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Arizona Men's Basketball Self-Imposes One-Year Postseason Ban Following NCAA Investigation

Arizona has self-imposed a one-year postseason ban on the men's basketball program following the school's formal Notice of Allegations from the NCAA in October. 

The Wildcats released a statement saying the school acknowledges "that the NCAA's investigation revealed that certain former members of the men's basketball staff displayed serious lapses in judgment," per the Arizona Daily Star's Bruce Pascoe.

The formal notice of allegations stemmed from the NCAA's investigation into programs tied to the federal probe of corruption in college basketball. Sports Illustrated's Pat Forde reported on Oct. 25 that Arizona's notice included nine charges of misconduct, including five Level I allegations. 

The Level I allegations reportedly included Sean Miller violating head coach control responsibility, as well as a lack of institutional control charge against the athletic department as a whole.

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Said Miller in a statement Tuesday about the school's decision: “I understand and fully support the university’s decision to self-impose a one-year post season ban on our men’s basketball program. Our team will remain united and aggressively compete to win a Pac-12 championship.”

Despite Arizona's self-imposed penalty, the NCAA will still be able to further sanction the program if it so chooses.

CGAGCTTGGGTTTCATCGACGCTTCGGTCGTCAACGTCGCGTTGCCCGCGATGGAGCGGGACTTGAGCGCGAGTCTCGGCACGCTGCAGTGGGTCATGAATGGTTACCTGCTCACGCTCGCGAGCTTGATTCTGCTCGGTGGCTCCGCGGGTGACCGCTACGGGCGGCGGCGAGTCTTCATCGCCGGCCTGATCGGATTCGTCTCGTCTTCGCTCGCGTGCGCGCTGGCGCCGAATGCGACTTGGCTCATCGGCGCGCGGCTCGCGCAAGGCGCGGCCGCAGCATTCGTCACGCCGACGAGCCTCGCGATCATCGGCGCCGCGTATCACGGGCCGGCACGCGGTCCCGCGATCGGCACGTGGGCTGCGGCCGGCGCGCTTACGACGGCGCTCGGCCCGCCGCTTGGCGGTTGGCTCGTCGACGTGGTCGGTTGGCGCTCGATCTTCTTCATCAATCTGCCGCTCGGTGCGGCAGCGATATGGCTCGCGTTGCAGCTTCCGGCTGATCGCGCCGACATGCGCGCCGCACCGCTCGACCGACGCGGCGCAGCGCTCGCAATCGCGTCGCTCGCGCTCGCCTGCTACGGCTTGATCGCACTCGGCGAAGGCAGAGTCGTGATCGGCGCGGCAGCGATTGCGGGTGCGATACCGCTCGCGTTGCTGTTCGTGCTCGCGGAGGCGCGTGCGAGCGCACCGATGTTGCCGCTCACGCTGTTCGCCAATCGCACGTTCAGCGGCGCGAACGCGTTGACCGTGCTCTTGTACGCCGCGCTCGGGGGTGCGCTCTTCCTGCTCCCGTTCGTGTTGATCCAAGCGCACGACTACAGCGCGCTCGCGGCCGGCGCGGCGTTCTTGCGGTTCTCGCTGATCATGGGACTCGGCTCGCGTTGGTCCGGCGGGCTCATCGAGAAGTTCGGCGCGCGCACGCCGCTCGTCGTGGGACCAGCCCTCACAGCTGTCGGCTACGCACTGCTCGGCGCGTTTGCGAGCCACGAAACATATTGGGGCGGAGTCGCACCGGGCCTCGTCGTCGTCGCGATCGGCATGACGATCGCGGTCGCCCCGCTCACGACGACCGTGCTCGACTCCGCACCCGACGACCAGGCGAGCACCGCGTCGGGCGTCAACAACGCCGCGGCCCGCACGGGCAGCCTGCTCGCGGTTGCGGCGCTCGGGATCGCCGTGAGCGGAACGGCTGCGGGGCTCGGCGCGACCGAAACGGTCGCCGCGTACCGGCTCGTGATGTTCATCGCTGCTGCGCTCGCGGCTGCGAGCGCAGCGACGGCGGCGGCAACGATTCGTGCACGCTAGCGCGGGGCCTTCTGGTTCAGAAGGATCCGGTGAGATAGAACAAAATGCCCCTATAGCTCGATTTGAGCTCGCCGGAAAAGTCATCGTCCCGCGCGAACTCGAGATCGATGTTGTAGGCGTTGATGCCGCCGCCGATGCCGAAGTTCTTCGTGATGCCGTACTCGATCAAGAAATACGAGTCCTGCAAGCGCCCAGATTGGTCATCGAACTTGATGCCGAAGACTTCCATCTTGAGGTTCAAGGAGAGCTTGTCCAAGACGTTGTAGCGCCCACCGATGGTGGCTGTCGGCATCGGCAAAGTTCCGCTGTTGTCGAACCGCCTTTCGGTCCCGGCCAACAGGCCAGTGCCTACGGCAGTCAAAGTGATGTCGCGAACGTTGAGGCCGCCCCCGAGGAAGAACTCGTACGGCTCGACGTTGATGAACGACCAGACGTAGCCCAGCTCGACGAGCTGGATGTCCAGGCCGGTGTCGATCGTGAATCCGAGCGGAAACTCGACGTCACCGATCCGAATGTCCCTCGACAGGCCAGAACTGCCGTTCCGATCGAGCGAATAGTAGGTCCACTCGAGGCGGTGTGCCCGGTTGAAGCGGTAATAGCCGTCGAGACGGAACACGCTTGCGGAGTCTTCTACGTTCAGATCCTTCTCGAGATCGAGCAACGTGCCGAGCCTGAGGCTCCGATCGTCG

The Wildcats' case has been one of the most significant throughout the college hoops scandal. The U.S. Attorney's Office for the Southern District of New York announced its investigation on Sept. 26, 2017. Among the four college assistant coaches arrested and charged was then Wildcats staffer Emanuel "Book" Richardson, who pleaded guilty to accepting $20,000 in bribes in exchange for steering Arizona players to aspiring agent Christian Dawkins and financial manager Munish Sood. Richardson spent three months in federal prison.

Richardson also reportedly told Dawkins that Miller was paying Deandre Ayton $10,000 to make sure he would sign with the Wildcats. Federal prosecutors played the intercepted phone call in court in May. 

Some wiretaps of conversations between Richardson and Dawkins seemed to implicate Miller in pay-for-play situations. Arizona briefly suspended Miller in early 2018 when his name first was being directly tied to potential violations. After being reinstated, he said, "I have never knowingly violated NCAA rules while serving as head coach of this great program. I have never paid a recruit, prospect or their family to come to Arizona, and I never will."